A man alone with his thoughts. (White House photo by Pete Souza)
    The other day, the New York Times published a long article on President Barack Obama's miserable relationship with Congress, particularly the members of his own party. The point of the article is that Obama doesn't put much effort into building personal relationships with congressional Democrats, and as a result they're rather disgruntled with him, which could make the remainder of his presidency more difficult. It's a good example of how, in its facts, a piece of journalism can be perfectly true, even revealing, and yet be completely misleading in its implications. Ezra Klein gave it the necessary dismantling : Obama does see socializing with Hill Democrats as a chore. But there's a lot that Obama sees as a chore and commits to anyway. The presidency, for all its power, is full of drudgery; there are ambassadors to swear in and fundraisers to attend and endless briefings on issues that the briefers don't even really care about. The reason Obama doesn't put more effort into stroking...
  • Why the Uber Controversy Won't Convince Young Voters That the GOP Is the Cool Party

    Flickr/Mike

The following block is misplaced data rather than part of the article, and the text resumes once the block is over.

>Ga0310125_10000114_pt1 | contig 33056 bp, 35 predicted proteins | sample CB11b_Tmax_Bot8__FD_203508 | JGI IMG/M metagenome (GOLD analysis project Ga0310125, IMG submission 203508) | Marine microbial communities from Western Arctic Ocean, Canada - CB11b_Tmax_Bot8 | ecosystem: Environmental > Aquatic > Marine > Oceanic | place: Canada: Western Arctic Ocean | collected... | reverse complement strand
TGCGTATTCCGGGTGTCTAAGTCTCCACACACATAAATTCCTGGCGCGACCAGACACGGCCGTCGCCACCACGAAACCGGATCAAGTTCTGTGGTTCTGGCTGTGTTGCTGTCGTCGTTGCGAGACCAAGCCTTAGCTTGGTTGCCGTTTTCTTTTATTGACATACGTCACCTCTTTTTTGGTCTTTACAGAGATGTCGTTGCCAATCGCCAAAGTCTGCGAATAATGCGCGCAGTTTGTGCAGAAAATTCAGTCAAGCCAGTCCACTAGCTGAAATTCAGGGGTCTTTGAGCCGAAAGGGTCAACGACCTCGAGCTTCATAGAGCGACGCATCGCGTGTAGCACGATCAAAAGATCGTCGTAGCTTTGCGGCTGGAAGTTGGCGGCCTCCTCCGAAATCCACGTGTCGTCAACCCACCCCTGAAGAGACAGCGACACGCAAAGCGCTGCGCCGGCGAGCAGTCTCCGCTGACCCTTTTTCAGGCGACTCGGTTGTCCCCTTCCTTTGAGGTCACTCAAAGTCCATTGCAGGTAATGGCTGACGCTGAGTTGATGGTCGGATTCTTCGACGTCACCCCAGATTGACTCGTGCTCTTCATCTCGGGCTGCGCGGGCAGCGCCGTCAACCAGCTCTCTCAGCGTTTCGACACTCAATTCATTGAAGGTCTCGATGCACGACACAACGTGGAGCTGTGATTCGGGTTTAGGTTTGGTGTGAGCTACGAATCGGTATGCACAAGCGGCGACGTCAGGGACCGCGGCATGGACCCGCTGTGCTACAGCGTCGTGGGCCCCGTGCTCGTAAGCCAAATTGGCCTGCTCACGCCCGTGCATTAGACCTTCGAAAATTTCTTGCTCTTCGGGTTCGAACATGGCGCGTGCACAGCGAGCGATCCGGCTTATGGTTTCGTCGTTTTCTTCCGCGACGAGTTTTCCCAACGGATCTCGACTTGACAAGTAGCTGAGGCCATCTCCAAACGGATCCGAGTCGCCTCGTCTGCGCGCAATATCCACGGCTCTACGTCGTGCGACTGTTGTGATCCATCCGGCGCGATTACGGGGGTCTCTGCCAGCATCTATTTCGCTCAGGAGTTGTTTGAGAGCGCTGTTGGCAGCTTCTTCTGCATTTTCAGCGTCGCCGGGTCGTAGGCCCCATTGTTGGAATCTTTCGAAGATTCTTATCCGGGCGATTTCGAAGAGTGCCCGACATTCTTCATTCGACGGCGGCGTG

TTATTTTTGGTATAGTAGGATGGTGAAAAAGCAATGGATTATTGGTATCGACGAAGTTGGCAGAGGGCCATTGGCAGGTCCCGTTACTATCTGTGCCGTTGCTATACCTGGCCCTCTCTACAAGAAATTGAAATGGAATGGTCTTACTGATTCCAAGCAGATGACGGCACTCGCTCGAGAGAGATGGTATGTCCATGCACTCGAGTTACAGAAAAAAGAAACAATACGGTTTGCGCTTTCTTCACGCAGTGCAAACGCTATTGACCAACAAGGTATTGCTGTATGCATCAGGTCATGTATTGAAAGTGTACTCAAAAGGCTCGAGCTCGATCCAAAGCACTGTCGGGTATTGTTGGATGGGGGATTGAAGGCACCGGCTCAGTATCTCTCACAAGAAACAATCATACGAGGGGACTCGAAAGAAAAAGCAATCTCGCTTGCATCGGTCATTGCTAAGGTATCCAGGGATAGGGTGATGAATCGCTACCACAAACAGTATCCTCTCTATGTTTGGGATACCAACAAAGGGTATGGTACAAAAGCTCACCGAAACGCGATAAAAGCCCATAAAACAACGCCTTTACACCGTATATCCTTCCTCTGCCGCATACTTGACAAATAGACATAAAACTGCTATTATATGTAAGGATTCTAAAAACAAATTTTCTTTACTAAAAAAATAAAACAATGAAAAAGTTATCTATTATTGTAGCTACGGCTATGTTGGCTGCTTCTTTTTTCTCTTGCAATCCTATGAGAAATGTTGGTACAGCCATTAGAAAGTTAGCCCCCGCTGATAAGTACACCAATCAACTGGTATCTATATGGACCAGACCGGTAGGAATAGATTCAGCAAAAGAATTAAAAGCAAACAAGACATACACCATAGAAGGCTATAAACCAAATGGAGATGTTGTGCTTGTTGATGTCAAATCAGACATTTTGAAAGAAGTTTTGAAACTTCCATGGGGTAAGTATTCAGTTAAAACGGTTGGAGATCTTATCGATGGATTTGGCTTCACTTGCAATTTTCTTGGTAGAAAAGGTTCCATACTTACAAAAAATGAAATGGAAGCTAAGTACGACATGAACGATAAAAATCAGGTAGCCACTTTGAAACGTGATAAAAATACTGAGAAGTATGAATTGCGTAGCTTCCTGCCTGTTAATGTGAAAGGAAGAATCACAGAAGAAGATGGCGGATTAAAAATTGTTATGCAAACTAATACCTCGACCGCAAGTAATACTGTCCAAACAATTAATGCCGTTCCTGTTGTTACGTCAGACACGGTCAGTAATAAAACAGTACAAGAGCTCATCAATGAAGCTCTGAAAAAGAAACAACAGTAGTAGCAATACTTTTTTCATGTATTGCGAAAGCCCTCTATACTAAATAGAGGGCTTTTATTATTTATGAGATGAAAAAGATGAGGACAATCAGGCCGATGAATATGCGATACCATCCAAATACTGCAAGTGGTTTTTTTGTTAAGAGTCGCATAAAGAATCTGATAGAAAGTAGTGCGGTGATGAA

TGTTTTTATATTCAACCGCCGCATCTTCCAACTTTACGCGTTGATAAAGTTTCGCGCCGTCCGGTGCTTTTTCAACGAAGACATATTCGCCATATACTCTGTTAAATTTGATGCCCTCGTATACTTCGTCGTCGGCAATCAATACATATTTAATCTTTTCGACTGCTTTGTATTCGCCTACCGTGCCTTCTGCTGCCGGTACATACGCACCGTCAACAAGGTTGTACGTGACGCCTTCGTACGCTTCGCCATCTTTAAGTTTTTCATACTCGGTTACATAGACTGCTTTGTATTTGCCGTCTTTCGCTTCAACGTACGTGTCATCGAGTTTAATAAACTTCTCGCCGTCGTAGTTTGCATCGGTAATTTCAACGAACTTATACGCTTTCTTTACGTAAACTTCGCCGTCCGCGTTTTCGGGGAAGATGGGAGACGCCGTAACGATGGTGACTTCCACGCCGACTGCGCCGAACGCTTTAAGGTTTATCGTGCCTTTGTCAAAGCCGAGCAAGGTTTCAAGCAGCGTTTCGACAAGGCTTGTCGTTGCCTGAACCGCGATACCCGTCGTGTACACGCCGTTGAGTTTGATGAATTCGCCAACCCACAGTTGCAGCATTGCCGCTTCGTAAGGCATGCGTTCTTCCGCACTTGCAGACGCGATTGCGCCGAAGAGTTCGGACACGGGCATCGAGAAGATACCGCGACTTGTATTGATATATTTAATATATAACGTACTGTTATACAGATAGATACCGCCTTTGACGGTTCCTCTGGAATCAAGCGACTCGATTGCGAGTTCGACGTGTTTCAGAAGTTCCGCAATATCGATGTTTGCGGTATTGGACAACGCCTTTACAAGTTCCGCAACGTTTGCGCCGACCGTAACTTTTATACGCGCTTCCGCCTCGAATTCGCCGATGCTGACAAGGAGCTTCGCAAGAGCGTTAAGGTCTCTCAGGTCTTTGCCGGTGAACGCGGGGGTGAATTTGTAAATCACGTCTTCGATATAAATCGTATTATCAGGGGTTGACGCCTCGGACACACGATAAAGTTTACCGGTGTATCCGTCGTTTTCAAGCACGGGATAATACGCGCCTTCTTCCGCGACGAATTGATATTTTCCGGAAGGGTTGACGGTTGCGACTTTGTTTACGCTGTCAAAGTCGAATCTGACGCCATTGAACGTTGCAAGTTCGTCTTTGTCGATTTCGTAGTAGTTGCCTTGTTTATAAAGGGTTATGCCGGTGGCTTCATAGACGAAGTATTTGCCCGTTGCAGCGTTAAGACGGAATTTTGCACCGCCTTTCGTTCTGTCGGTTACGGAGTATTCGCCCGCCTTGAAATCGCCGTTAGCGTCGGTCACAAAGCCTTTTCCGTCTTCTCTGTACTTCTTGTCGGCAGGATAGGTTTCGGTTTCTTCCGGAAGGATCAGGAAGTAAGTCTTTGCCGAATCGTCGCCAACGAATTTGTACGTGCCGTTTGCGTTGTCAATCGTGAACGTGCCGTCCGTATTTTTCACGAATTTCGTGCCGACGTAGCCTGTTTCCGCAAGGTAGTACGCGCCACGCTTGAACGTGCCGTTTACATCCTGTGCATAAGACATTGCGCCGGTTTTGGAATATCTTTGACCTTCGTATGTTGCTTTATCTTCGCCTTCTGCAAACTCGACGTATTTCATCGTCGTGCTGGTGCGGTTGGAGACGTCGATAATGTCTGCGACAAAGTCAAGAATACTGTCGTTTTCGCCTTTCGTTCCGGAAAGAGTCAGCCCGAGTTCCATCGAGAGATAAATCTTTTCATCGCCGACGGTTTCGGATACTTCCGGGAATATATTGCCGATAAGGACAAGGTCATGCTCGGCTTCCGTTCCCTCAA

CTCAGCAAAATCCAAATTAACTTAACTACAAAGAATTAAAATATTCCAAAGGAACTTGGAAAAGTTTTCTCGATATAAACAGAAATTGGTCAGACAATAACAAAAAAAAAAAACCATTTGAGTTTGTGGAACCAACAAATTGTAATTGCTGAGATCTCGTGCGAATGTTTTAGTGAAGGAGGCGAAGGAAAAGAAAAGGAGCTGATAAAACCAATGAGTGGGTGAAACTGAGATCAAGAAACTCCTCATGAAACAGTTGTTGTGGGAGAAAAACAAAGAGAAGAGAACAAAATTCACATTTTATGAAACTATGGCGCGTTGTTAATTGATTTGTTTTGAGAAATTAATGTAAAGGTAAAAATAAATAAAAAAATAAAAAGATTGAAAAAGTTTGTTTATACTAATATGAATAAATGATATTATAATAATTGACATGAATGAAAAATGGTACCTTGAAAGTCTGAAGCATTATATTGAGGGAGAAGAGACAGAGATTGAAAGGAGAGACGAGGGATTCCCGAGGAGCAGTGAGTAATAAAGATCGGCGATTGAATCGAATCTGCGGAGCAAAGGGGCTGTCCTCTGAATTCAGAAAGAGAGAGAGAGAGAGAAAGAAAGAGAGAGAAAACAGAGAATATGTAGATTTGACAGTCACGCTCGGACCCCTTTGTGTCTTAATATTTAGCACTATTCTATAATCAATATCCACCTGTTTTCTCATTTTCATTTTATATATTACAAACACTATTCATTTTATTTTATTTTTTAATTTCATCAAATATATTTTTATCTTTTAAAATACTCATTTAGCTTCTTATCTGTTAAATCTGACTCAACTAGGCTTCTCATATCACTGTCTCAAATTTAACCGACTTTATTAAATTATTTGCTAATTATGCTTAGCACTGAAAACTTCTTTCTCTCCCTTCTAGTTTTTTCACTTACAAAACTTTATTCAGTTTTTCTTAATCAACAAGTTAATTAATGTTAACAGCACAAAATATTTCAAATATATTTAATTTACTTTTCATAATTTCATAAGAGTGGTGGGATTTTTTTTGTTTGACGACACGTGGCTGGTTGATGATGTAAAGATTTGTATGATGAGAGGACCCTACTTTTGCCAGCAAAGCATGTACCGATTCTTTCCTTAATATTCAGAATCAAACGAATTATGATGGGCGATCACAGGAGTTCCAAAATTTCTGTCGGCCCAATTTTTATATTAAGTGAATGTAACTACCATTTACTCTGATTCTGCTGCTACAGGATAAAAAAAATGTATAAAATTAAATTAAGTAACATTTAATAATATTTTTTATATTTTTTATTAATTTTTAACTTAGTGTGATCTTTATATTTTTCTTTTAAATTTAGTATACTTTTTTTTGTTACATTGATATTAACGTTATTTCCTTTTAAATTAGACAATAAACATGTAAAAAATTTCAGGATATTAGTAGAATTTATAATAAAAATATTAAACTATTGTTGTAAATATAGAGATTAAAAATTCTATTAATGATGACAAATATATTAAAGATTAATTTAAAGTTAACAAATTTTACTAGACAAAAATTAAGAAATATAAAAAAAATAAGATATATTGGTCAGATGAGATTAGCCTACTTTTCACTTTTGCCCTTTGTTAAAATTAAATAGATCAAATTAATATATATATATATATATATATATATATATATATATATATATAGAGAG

P eriodically, conservatives latch on to some emerging cultural development and decide that this the thing that will allow them to win over young voters, providing some crack in the door through which they can shove a foot and bring their message of free markets and small government to an audience they're convinced is just waiting to hear it. Remember " South Park conservatives "? There was supposed to be a whole generation of irreverent right-wingers, turned off by the excesses of political correctness and ready to rush to the arms of the GOP. It didn't work out that way. And lately, Republicans have been over the moon for Uber. In case you aren't aware, GOP politicians have been lining up to shower the company with love. Marco Rubio is an Uber fan. Newt Gingrich is an Uber crusader. The RNC has a petition you can sign in support of Uber in its conflicts with local taxi regulations that keep the company out. Here's a recent Politico piece : Kristen Soltis Anderson, a Republican...